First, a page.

Home News Local news V.I. Gambling Promoter to Open Marianas Operation

V.I. Gambling Promoter to Open Marianas Operation


Jan. 12, 2006 — Shawn Scott, managing partner of St. Croix-based Bridge Capital, has announced that the firm plans to open a financial services operation on Saipan, in the Commonwealth of the Northern Mariana Islands, a U.S. territory just north of Guam.
The text of the article in the local daily newspaper, Marianas Variety, quotes Scott as saying "the company's relocation could serve as the nucleus of a new international financial services industry here [in the CNMI]".
What the publication did not report, however, was Scott's recent, unsuccessful efforts to bring slot machine-like gambling to Washington, D.C. — an effort that was rebuffed and criticized by local officials and covered in great detail by the Washington Post.
The effort to bring in the slots was made through an attempt to pass a referendum in the district that would have permitted the introduction of the machines. Passage would have led to a gaming regulation system – without a vote from either the D.C. City Council or the Congress – which would have freed the gambling operation from any effective regulation, or at least that was the characterization of the proposal's critics.
The referendum attempt failed when the D.C. Board of Elections and Ethics, chaired by native St. Thomian Wilma Lewis rejected the petitions calling for the referendum, saying that an insufficient number of legitimate signatures had been obtained. The board's decision was later ratified by the local courts. (See D.C. Courts Rule Against V.I. Firm on Slots Initiative.)
Subsequently, several of the gambling promoters, but not Scott, were fined $622,880 for various infractions, marking the first fine levied by the board in its history.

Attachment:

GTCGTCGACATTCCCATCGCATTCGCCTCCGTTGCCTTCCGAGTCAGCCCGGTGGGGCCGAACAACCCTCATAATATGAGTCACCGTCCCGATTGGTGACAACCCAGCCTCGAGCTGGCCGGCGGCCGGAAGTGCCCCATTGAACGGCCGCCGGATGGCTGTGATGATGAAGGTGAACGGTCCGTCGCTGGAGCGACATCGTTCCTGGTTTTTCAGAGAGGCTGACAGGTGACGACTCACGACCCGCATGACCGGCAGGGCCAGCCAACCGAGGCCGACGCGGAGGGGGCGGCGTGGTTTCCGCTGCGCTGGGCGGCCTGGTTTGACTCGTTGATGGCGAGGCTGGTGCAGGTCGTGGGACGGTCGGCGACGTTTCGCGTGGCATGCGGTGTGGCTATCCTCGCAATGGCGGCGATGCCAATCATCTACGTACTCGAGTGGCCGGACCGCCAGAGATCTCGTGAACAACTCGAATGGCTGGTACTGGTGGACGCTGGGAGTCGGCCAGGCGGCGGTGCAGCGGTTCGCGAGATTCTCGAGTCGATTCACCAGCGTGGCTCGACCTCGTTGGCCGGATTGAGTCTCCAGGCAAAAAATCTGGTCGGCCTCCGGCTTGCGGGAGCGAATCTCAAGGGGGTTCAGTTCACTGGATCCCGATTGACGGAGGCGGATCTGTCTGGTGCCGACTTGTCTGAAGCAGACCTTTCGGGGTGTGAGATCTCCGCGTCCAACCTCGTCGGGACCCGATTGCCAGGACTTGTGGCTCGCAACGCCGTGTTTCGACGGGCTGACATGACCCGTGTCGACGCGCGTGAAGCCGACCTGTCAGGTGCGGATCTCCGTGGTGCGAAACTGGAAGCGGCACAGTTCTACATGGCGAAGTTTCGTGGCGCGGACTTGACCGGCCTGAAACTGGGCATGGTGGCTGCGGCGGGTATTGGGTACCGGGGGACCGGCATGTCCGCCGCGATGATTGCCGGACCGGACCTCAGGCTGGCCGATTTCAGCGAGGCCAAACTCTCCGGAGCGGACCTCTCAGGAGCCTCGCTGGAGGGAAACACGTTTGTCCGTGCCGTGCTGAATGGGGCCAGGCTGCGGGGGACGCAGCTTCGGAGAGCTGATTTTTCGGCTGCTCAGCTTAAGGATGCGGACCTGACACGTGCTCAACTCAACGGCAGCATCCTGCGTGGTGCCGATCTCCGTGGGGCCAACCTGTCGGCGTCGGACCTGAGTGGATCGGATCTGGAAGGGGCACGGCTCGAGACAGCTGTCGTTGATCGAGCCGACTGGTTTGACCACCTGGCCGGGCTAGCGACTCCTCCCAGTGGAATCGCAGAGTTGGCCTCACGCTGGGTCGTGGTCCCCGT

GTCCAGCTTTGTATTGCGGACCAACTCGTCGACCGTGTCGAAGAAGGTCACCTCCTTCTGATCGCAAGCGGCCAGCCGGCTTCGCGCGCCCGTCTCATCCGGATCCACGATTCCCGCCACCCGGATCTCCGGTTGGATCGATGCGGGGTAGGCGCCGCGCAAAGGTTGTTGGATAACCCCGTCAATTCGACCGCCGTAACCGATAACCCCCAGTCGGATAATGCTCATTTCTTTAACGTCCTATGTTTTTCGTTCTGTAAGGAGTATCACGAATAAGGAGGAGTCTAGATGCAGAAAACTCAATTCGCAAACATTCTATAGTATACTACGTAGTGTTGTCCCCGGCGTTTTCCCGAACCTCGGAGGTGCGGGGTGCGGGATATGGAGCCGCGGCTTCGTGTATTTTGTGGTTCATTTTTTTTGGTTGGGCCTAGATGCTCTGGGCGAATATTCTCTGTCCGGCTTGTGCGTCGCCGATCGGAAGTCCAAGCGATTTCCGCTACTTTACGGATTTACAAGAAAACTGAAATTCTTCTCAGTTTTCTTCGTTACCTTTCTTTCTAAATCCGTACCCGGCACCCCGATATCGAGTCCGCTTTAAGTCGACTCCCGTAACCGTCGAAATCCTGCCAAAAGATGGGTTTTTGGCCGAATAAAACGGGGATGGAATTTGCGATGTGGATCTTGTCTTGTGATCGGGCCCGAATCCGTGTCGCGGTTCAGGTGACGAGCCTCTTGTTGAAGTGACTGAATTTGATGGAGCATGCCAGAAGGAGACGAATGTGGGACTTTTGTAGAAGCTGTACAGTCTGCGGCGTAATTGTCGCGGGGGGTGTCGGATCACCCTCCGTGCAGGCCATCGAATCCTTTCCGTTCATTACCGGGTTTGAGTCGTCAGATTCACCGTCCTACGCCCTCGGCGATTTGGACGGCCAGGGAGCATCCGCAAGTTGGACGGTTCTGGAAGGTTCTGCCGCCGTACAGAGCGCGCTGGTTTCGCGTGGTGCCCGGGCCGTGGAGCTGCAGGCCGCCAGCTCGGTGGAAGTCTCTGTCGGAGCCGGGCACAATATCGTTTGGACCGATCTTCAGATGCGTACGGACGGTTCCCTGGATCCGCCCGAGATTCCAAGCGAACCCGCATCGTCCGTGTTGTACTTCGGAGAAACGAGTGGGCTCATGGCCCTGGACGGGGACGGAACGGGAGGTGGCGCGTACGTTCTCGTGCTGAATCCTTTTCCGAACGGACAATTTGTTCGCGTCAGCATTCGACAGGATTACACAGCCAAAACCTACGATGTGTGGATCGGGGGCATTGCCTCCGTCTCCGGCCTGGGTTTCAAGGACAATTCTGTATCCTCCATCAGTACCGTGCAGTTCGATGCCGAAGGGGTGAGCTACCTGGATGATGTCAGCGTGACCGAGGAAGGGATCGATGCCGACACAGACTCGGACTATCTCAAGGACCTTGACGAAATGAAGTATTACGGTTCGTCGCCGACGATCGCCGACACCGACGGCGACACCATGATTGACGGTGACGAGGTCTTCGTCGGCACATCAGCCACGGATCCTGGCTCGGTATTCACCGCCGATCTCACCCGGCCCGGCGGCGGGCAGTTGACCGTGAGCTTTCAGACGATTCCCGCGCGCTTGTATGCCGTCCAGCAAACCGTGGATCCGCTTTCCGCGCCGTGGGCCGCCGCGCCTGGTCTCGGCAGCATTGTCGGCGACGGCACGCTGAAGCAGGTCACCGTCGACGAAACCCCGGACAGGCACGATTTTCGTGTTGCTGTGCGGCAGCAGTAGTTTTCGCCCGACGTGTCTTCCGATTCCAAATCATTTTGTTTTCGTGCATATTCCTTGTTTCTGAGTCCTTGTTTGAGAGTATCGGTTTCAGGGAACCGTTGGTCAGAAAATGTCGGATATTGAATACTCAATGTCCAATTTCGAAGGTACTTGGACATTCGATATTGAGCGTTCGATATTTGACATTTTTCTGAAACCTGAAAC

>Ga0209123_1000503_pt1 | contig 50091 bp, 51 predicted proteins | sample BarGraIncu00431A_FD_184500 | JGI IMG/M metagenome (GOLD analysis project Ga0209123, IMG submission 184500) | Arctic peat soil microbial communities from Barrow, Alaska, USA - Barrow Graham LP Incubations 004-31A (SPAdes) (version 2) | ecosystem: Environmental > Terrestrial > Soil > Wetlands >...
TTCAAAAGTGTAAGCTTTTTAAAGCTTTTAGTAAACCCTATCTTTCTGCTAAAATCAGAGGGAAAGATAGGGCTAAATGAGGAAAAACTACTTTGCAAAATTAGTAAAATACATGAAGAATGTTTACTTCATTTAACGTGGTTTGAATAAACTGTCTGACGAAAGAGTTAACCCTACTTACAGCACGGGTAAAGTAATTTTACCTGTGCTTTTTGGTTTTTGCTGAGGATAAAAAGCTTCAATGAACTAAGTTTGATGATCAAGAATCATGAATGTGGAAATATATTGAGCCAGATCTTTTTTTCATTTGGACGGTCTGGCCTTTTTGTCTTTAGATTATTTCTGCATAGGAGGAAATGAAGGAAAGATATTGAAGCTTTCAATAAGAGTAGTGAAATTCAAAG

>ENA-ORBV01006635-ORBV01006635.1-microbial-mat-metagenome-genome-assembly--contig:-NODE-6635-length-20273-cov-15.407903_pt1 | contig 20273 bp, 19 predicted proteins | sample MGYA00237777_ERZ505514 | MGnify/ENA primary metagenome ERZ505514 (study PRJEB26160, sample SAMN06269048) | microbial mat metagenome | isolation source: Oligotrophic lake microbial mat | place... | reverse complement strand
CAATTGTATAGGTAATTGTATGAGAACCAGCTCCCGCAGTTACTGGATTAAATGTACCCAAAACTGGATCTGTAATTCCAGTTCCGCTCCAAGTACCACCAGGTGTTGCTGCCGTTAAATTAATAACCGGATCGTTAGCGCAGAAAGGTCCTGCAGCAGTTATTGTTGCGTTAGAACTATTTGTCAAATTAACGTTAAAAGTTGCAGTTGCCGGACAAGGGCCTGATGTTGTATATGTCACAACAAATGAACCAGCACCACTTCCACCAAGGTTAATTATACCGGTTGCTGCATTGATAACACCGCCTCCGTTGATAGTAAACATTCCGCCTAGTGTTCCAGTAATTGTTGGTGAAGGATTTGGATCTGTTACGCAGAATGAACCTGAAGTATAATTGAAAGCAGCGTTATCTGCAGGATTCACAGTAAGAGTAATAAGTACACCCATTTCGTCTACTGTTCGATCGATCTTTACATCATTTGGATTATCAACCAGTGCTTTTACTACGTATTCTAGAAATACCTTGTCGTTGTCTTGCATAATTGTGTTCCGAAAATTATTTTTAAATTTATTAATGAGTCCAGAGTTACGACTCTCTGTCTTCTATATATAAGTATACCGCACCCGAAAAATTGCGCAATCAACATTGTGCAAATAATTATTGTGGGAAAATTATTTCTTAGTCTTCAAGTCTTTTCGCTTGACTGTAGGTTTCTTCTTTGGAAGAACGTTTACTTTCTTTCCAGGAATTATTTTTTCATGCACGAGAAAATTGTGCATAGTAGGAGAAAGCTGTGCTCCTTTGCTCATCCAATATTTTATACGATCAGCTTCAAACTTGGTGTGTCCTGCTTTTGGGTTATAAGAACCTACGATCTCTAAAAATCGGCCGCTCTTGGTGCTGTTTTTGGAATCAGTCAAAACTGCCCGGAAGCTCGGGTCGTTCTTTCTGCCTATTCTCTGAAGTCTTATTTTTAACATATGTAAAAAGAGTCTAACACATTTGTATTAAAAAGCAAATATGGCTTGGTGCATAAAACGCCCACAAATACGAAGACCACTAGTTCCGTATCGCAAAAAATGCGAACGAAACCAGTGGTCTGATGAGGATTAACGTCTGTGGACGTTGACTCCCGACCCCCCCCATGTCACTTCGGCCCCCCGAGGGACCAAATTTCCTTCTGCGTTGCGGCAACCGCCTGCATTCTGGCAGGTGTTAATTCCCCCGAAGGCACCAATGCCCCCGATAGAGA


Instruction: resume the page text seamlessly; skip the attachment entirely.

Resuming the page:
In its coverage of the proposal, the Washington Post characterized Scott as a "Las Vegas entrepreneur who has been denied or failed to obtain gambling licenses in five states where regulators found evidence of financial mismanagement, irregular accounting practices and hidden partnerships."
The Northern Mariana Islands' principal economic activities in recent years have revolved around garment sweatshops, established because of various loopholes in federal immigration, labor, and tariff laws, and the tourist business with an accent on people flying south from Tokyo.
The islands have hit hard times, however, because booming garment exports to the U.S. from China have shrunk the size of the local garment industry and because a major Japanese airline has eliminated its flights to Saipan, the main island in the CNMI.
Given these trends, there have been numerous reports of the CNMI government looking for alternative sources of economic activity.
The proposed business of Bridge Capital, according to the CNMI newspaper, is "arranging high-yield, short-term, real-estate-secured loans in excess of $1 million for customers who cannot borrow from traditional lending sources due to time constraints, risks, or other complex arrangements (i.e. high-interest, presumably second or third mortgages.)"
The paper's description of the firm continued: "Founded in 1995, Bridge Capital is now headquartered in the U.S. Virgin Islands. It has an initial asset portfolio of $10 million in loans and more than 40 years of experience in finance, asset management and real estate development."
It further quoted Scott as saying that once the firm qualifies for local tax breaks, "we will move our business here right away."
According to Scott's V.I. office, he is in the United States. The Source's phone call to him earlier in the week was not returned, so we had no opportunity to seek comments from him about the Marianas Variety article, nor to ask what would happen to the jobs of the 15 Bridge Capital staff members who now work for the firm on St. Croix. According to the paper, Bridge Capital announced that it would hire 10 CNMI residents when it opened its doors in that territory.
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